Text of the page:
Welcome to Friday Debate, a feature on cup of tea with that book, please, where every Friday a question will be posted that tantalize the brain and expands our horizons. For this week’s question: Continue reading “Friday Debate: Reading Across Formats”
When I first heard that Amazon was opening bookstores, this was my initial reaction:
By creating their online business, Amazon has cornered a huge market of book buying which most of the purchasing is done online. So why would Amazon take the risk of opening a brick and mortar bookstore, especially when a lot of them have been closing and people continue to fear their extinction?
Those who said the printed word was dead might want to take that back.
A news report suggests that people are ditching e-books and are returning to the good old fashioned printed books. E-book sales have declined 18.7% in the U.S. over a period of nine months in the beginning of 2016, according to the Association of American Publishers. While e-books’ sales decreased, paperbacks and hardcovers sales increased.
A similar trend occurred in the UK. As reported by the Guardian newspaper:
Sales of consumer ebooks plunged 17% to £204m last year, the lowest level since 2011 – the year the ebook craze took off as Jeff Bezos’ market-dominating Amazon Kindle took the UK by storm.
It is the second year running that sales of consumer ebooks – the biggest segment of the £538m ebook market, which fell 3% last year – have slumped as commuters, holidaymakers and leisure readers shelve digital editions in favour of good old fashioned print novels.
The company that was tagged the “Netflix for books” is closing the book. Literally.
Oyster announced that there online book subscription service will be shutting down and offering refunds to their customers over the next few weeks. As reported:
The news comes as a bit of a surprise—Oyster was one of the major players in the e-book subscription space along with San Francisco startup Scribd and Amazon, which offers all-you-can eat reading through Kindle Unlimited. Unlike Amazon, however, Oyster had the backing of the Big Five publishers—Hachette, HarperCollins, Macmillan, Penguin Random House, and Simon & Schuster—who offered their books on the service. (The Big Five also work with Scribd.) The e-book subscription business model is based on paying publishers a sum of money after “a fair portion” of a book is read, as well as sharing anonymized reading activity with publishers to help them target readers.”
Unfortunately, this is not a surprise. With better services out there (*cough* your public library), these type of online book subscriptions don’t appear to have a viable future. Amazon’s Kindle Unlimited and Scribd are still continuing, but you have to wonder for how long.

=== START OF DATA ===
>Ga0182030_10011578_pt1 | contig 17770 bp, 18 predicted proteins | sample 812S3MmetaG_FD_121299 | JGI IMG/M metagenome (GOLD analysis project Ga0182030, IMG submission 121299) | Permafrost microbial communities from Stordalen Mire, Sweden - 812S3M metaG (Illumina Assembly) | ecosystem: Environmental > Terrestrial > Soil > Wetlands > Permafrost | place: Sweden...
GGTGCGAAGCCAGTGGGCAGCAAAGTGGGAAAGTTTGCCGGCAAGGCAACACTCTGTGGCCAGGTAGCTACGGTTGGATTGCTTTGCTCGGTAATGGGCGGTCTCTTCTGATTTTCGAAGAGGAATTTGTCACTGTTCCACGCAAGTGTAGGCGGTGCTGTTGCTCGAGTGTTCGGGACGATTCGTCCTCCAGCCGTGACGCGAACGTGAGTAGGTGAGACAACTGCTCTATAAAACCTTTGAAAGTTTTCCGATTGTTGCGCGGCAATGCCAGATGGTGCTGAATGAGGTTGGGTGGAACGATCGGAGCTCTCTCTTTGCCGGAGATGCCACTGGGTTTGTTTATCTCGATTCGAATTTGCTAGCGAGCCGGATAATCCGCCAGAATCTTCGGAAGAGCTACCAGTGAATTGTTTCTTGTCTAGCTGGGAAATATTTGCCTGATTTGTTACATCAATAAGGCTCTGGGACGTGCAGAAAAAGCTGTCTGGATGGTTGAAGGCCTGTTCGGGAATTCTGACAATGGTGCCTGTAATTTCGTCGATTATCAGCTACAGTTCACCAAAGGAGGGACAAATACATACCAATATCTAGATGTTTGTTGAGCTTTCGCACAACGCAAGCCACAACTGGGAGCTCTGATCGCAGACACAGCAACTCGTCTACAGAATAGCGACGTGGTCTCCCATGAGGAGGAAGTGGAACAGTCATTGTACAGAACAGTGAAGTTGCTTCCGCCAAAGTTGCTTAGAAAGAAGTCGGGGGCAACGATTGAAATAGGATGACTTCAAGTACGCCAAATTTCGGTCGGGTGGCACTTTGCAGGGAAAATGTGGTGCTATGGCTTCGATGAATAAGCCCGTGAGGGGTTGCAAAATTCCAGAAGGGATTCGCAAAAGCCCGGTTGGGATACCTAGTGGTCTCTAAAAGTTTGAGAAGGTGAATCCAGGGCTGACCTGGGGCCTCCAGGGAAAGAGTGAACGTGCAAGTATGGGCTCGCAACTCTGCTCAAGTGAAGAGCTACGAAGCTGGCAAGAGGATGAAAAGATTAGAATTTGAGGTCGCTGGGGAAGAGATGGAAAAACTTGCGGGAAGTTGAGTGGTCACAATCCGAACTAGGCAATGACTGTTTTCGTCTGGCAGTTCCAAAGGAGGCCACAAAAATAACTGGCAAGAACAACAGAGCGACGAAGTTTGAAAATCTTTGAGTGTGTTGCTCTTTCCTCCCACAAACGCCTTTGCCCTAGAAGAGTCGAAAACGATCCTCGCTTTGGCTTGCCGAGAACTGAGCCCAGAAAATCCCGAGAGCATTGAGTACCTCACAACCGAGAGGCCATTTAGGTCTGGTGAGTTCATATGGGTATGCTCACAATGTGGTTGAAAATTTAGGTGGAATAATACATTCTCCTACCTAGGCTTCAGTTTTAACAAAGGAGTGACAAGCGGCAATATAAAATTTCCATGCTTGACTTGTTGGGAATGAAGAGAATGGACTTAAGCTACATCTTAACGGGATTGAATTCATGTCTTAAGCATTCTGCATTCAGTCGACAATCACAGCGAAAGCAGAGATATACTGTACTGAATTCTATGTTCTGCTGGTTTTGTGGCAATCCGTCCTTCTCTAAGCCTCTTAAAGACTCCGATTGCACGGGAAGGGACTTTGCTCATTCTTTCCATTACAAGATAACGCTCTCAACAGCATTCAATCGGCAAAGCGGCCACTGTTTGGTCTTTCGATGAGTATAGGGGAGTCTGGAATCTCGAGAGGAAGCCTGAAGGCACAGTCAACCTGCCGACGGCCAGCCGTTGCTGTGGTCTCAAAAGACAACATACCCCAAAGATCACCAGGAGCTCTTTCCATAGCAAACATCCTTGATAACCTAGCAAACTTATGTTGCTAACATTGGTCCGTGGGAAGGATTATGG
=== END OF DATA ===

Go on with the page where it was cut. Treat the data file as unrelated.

To read the full article, you can find it here.
I thought this news report would mix well with this week’s Weekly Tea Discussion.
As reported by the Wall Street Journal:
When the world’s largest publishers struck e-book distribution deals with Amazon.com Inc. over the past several months, they seemed to get what they wanted: the right to set the prices of their titles and avoid the steep discounts the online retail giant often applies.
But in the early going, that strategy doesn’t appear to be paying off. Three big publishers that signed new pacts with Amazon— Lagardere SCA’s Hachette Book Group, News Corp ’s HarperCollins Publishers and CBS Corp. ’s Simon & Schuster—reported declining e-book revenue in their latest reporting periods.
“The new business model for e-books is having a significant impact on what [the big] publishers report,” said one publishing executive. “There’s no question that publishers’ net receipts have gone down.”
A recent snapshot of e-book prices found that titles in the Kindle bookstore from the five biggest publishers cost, on average, $10.81, while all other 2015 e-books on the site had an average price of $4.95, according to industry researcher Codex Group LLC.
“Since book buyers expect the price of a Kindle e-book to be well under $9, once you get to over $10 consumers start to say, ‘Let me think about that,’” said Codex CEO Peter Hildick-Smith.”
If you noticed by the infograph created by the newspaper, you really see no difference in pricing between an e-book and a hardcover:
This is why my purchasing of ebooks has decreased. There really isn’t that much of a difference. You might as well buy the hard copy.
Publishers fought so hard for the right to set e-book prices. They won but I can’t help but think they ended up being the losers in the situation.
As publishers game out e-book pricing, the stakes are high for authors and agents. “I want my clients’ books to be sold for as high a value as possible, but the important word is sold,” said Richard Pine, an agent at Inkwell Management.”
To read the full article, you can find it here.